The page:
4) Personification of the three rights, right kind, amount and time.
5) Live by your convictions.
6) Know your body.
7) Appeal to your sensibility.
Tuesday, July 16, 2013
We all know the urge to slump, metaphorically and physically. Here’s an example. We have good intentions for exercise. We think about the many different types, weight lifting, jogging, kick boxing (oh, sure), walking, water aerobics, Zumba, sports, the tread mill or other contraptions, or integrative eastern movements, such as Yoga, T’ai Chi, and Qi Gong. Sometimes, we actually attend a class, or two, or as in my case, buy the latest DVD. We do it with good intentions. We play the DVD or get on that treadmill a few times and then…… Hey! Where did my mo-jo go?
Staying tuned into an exercise routine is a universal problem. That’s right, universal, meaning it happens to nearly everyone. Those of us with chronic pain issues are not the only ones to pull away from our well intended desire to “groove to the music.” Following are seven key points to consider.
First, understand the urge to slip up is not yours alone. Exercising with a group or being in an online contest keeps us motivated. For some of us, joining a club isn’t possible, so how can we motivate ourselves? Experiment, find something you really like to do, or form a team. Our peers can be very motivating.
Second, try to think of exercise as movement therapy, find ways to incorporate movement into a day. It can be as easy as setting a timer and getting up and doing a few stretches and walking around. Sitting in a recliner? Reach over and touch your toes every few minutes, and roll your head. Getting out of the shower? Use your towel with purpose; put your foot on the commode, cover down works best. ;=}, and stretch your back with purpose as you dry your toes. Dry your backside using tall stretches with your right arm, left arm stretching down, repeat other side. Taking the stairs can be difficult when we have problems with hips and joints, it’s unappealing and it can be a fall risk, but have you thought about rocking several times a day, or sitting on a large Yoga ball and bouncing? How about washing a few windows or reorganizing tools or kitchen cabinets? We all have better days, right? Think about increasing your task load, and then break it down into manageable pieces. Moving can improve our environment and give us a feeling of self accomplishment.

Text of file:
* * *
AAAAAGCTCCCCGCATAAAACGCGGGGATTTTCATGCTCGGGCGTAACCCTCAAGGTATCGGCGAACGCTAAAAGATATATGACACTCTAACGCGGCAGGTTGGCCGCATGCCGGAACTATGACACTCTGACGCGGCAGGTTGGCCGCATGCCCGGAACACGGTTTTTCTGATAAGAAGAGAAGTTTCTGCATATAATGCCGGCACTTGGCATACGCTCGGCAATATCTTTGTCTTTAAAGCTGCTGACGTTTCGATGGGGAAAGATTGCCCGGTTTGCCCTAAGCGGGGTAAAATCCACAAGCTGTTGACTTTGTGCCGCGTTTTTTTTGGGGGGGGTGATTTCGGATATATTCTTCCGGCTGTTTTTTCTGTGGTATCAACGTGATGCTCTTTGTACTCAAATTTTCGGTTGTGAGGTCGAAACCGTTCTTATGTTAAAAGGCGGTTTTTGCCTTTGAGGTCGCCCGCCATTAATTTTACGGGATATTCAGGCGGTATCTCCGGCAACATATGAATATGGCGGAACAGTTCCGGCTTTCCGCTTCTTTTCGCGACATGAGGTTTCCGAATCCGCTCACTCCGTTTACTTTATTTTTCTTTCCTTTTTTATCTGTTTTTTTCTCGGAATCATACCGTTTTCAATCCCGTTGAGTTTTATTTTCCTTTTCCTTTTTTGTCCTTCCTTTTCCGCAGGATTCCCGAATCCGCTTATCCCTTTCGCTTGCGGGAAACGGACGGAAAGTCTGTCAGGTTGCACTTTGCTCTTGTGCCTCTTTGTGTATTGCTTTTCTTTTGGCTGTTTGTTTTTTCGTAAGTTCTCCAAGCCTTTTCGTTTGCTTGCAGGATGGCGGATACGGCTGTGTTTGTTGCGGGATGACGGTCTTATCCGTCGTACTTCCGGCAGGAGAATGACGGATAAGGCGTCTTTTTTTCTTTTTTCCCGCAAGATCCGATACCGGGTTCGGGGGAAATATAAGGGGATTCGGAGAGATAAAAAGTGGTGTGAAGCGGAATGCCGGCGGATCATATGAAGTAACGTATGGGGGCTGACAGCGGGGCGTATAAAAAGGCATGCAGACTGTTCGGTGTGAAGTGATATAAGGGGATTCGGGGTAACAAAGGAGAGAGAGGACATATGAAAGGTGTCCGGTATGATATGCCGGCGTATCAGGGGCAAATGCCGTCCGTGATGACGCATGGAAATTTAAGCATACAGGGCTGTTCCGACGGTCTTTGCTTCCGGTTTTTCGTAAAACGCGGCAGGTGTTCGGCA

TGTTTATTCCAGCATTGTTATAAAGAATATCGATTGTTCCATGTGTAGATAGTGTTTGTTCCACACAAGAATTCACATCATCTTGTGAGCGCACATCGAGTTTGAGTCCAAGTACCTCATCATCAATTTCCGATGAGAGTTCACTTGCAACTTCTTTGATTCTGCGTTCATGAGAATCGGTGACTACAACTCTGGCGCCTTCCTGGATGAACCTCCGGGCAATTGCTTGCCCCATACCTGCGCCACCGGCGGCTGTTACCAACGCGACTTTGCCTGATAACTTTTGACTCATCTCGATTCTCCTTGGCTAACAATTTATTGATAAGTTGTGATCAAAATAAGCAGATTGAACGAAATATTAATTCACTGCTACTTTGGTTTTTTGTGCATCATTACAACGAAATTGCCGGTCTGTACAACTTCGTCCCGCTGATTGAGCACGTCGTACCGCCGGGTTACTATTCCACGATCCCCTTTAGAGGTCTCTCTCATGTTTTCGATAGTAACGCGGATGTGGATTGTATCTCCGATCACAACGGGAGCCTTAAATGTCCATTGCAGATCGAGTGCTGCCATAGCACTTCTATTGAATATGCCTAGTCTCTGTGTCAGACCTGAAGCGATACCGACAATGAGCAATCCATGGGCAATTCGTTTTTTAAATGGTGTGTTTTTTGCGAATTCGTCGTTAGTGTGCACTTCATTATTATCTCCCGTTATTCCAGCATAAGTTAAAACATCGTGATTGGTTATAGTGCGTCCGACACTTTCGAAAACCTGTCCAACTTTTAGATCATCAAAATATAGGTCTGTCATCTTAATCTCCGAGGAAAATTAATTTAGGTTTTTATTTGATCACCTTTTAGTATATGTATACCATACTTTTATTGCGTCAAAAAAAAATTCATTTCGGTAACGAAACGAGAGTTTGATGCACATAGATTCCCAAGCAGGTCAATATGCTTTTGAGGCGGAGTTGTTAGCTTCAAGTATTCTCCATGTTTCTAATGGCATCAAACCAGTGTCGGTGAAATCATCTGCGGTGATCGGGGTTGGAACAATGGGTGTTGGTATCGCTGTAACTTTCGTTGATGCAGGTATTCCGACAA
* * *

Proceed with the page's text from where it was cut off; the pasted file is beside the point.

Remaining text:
Third, if what we do makes our pain worse, we are more likely not to do it. We’re smart enough to know that if we don’t move, our muscles will waste, and joint pain and arthritis will get worse. That should be motivating. If you have fibromyalgia, your muscles will set up like concrete restricting joints and locomotion. Hmmm, reminds me of words to an old song “Everybody is doin' a brand new dance, now (Come on baby, do the Loco-motion).”
Research tells us that chronic pain in general, regardless of the initiating event, is due to the presence of myofascial pain syndrome. (Read more here.) Physicians have been mystified as to why some patients with the same condition have chronic pain and others don’t. Few understand what myofascial pain syndrome is or the degree of pain and dysfunction it causes, unless they are a sports medicine doctor, chiropractor, physiatrist, or integrative pain specialist. Exercising muscles with myofascial trigger points (MTrPs) can not only make the primary pain worse, it can create more trigger points in compensating. In this case, treating MTrPs before exercising or moving is necessary. A muscle that is restored to its normal resting length, then strengthened is a happy muscle, and that’s what we want, right?
In Part II, here, we finish up with the last four key points:
All answers and blogs are based on the author's opinions and writing and are not meant to replace medical advice.
Celeste Cooper is a retired RN, educator, fibromyalgia patient, and lead author of the Broken Body Wounded Spirit: Balancing the See Saw of Chronic Pain devotional series (coauthor, Jeff Miller PhD), and Integrative Therapies for Fibromyalgia, Chronic Fatigue Syndrome and Myofascial Pain: The Mind-Body Connection (coauthor, Jeff Miller PhD) She is a fibromyalgia expert for Dr. Oz, et al., at Sharecare.com, here, and she advocates for all chronic pain patients as a participant in the Pain Action Alliance to Implement a National Strategy, here. You can read more educational information and about her books on her website, http://TheseThree.com